completed a four years' course, being graduated in 1906 with the degree of Bachelor of Arts.
In 1908 he was accorded the degree of LL. B. He was admitted to the bar in the same
year and entered upon the practice of law and also did clerical work in the law office of
F. J. Carver. Later he was law clerk with Judge J. T. Ronald, subsequently entered the
office of the corporation counsel of the city of Seattle, and in 1914 was employed as general
attorney for the National Surety Company of New York. He has been actively engaged in
the practice of law in Seattle since 1908 and is now accorded a good clientage.

On the 15th of November, 191 1, Mr. White was united in marriage to Miss Lillian Eraser,
her father being James H. Eraser, a fruit grower of North Yakima, Washington. In politics
Mr. White has always been a republican, voting and working for the best interests of the
party. He is too busy in his profession to take many vacations and is ever found most
loyal to the interests of his clients. He has been practically reared in Seattle, witnessing its
rapid and substantial growth, and among its population he has many warm friends and an
extended circle of acquaintances.


Oscar Louis Willett, a prominent and prosperous citizen of Seattle, where he lias resided
continuously for the past eleven years, is actively engaged in the practice of law as a
member of the firm of Willett & Oleson and also has numerous other interests. His birth
occurred in Welton, Eflingham county, Illinois, on the iitli of March, 1881, his parents being
Volney and Louisa Willett, tlie former a native of Columbiana county, Ohio, while the latter
was born and reared in Mattoon, Illinois. The Willett family, while evidently of French
origin, the name being anglicized from Ouellette, came from England to New York in the
colonial days. Colonel Willett is one of New York's Revolutionary heroes. The grandfather
of our subject was born in Virginia, and an uncle, E. H. Willett, was killed in the battle
of Shiloh. The father, grandfather and five uncles of Mrs. Willett participated in the Civil
war. The children of Mr. and Mrs. Volney Willett have had at least one (and in most
instances more) ancestor, in the direct line, in every war in which this country was ever
engaged. Volney Willett crossed the plains with an ox team in 1859 and remained in
California as a miner and rancher for five years, or until 1864. He was a member of one
of the companies which California raised at the outbreak of the Civil war, but which were
never taken out of the state, owing to the fear of rebel sympathizers, Indians and Mexicans.
He remained with his command from 1861 until 1864 and was promoted to the rank of first
lieutenant, his commission being signed by Leiand Stanford. His demise occurred on the
24th of March, 1898, when he had attained the age of sixty years. Mrs. Willett, who still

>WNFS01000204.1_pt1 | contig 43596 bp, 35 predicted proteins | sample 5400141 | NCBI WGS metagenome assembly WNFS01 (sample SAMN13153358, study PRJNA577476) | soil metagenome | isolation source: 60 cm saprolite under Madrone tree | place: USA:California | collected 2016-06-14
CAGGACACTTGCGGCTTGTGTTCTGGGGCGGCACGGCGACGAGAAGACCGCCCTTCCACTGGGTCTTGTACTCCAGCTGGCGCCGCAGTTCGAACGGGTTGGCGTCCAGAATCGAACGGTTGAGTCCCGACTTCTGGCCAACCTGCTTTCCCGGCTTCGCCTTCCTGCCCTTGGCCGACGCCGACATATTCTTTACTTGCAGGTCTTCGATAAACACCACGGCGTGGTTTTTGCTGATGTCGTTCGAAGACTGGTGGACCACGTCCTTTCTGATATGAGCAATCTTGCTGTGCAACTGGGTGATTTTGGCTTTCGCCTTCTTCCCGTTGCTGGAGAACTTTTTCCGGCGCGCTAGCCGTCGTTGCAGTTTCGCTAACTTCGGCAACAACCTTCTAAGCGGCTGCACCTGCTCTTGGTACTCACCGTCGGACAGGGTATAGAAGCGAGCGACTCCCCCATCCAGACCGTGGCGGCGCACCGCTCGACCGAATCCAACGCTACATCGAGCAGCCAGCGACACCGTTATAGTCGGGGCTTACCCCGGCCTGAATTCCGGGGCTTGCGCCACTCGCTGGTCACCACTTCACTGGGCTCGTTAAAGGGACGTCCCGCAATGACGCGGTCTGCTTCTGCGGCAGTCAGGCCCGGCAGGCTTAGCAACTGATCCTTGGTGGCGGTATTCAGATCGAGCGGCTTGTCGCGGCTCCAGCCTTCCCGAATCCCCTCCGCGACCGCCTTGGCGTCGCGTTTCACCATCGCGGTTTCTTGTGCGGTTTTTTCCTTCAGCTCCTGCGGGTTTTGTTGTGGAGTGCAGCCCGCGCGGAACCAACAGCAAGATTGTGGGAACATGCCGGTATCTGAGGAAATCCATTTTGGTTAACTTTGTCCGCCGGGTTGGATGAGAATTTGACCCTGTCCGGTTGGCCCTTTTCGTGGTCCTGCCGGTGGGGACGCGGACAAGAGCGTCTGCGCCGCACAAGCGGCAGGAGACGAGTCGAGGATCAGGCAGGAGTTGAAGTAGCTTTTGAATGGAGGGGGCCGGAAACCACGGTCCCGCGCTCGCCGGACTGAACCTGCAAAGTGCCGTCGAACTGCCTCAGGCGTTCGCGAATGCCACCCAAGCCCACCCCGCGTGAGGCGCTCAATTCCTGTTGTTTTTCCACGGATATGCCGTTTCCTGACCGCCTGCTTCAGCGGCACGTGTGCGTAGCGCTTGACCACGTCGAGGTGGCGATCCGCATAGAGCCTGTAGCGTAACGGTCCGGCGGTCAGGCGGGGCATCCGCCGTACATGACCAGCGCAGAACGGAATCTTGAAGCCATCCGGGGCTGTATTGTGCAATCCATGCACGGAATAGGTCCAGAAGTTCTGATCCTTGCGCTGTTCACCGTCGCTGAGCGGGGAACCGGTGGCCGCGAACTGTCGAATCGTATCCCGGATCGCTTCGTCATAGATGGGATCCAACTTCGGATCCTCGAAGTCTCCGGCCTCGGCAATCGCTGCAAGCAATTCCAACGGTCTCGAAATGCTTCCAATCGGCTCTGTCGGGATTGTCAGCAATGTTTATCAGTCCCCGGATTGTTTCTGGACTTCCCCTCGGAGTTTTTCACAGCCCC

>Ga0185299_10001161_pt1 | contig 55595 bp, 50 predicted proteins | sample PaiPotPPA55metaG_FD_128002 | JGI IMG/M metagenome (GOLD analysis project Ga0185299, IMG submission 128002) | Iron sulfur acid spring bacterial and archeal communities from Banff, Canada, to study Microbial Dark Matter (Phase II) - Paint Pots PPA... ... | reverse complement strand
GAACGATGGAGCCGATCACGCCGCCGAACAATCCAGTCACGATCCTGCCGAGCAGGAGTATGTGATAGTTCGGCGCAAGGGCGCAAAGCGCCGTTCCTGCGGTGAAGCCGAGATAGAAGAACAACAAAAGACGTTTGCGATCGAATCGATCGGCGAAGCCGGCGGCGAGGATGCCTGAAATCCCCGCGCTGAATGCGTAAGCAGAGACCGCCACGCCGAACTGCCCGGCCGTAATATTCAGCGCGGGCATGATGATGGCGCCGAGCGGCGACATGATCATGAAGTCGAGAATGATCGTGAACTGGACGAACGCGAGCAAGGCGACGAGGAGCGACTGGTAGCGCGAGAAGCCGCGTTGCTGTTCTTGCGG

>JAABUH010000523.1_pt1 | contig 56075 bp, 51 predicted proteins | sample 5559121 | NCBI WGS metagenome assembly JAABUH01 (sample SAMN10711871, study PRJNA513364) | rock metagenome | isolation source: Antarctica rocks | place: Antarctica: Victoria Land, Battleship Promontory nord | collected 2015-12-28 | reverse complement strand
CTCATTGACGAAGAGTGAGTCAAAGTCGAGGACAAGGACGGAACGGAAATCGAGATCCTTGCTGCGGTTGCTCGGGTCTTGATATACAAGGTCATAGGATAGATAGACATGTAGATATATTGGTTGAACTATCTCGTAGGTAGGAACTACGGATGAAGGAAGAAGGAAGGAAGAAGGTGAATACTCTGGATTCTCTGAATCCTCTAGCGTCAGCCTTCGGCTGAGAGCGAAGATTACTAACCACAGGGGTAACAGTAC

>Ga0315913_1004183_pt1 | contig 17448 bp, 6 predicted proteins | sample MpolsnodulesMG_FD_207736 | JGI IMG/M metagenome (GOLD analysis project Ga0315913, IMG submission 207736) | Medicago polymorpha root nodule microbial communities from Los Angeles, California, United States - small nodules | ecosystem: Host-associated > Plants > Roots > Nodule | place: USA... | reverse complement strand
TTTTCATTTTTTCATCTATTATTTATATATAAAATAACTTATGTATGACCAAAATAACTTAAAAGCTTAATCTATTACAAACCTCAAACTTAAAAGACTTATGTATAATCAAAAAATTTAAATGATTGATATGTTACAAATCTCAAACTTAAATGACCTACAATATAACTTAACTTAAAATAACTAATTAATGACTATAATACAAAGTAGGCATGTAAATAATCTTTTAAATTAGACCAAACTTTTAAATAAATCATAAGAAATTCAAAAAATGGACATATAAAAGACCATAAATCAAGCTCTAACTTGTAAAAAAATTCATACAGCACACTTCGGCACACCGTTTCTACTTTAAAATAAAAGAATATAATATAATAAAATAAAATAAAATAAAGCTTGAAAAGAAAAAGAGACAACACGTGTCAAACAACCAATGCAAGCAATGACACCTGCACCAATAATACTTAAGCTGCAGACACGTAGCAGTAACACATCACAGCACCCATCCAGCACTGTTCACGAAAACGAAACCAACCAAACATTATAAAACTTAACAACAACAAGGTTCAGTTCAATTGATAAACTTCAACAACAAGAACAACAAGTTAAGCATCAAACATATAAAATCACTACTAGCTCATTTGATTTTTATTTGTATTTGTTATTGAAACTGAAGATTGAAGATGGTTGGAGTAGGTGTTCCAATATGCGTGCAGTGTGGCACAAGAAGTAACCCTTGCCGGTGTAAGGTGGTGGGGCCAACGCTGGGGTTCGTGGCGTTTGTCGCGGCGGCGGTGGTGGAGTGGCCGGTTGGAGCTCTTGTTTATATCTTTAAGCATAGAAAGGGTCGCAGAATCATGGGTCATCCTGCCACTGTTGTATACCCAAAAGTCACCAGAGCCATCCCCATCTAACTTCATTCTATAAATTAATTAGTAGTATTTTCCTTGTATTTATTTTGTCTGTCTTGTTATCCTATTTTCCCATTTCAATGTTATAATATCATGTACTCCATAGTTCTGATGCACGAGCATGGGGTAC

survives, became the mother of ten children, six of whom are yet living.

Oscar L. Willett, the youngest of the seven sons born to his parents, began his education
in a common school near the family home in Effingham county, Illinois. Subsequently he
spent one year at Hayward College, of Fairfield, Illinois, which institution was destroyed
by fire in 1899 and was not rebuilt. Later he devoted four years of forty-eight weeks each
to study in the National Normal University of Lebanon, Ohio, and also pursued post-
graduate work in higher mathematics in Chicago University. He won the degree of Bachelor
of Science in 1902, that of Bachelor of Laws on the Tith of June, 1902, and that of Bachelor
of Philosophy on the 14th of February, 1903. On the 17th of October, 1902, he was admitted
to the bar in Illinois. On the 15th of March of the following year he arrived in Seattle
and the next day opened a law office in the Epler block in association with his brother,
the firm being known as Willett & Willett. In the fall of 1903 the offices were moved to
the Washington block on First avenue, where Oscar L. Willett remained until the spring
of 1909, when he established himself in the Central building. In April. 191 1, he removed to
the Lyon building and associated himself with Frank Oleson, ex-secretary of the board of


public works of Seattle and ex-prosecutiiig attorney of Wahkiakum county, the firm having
since been known as Willett & Oleson. They now occupy seven rooms and do only high-
grade work, enjoying a constantly increasing clientage. They have successfully handled
a large number of important suits in the courts of Washington, Alaska and Oregon, in
the local federal courts, in the circuit court of appeals and the United States supreme court.
The firm of Willett & Oleson is the only one in Seattle and, so far as known, in the state
of Washington, that has never obtained a divorce. The copartnership agreement contained
the provision that the members of the firm would not accept divorce cases.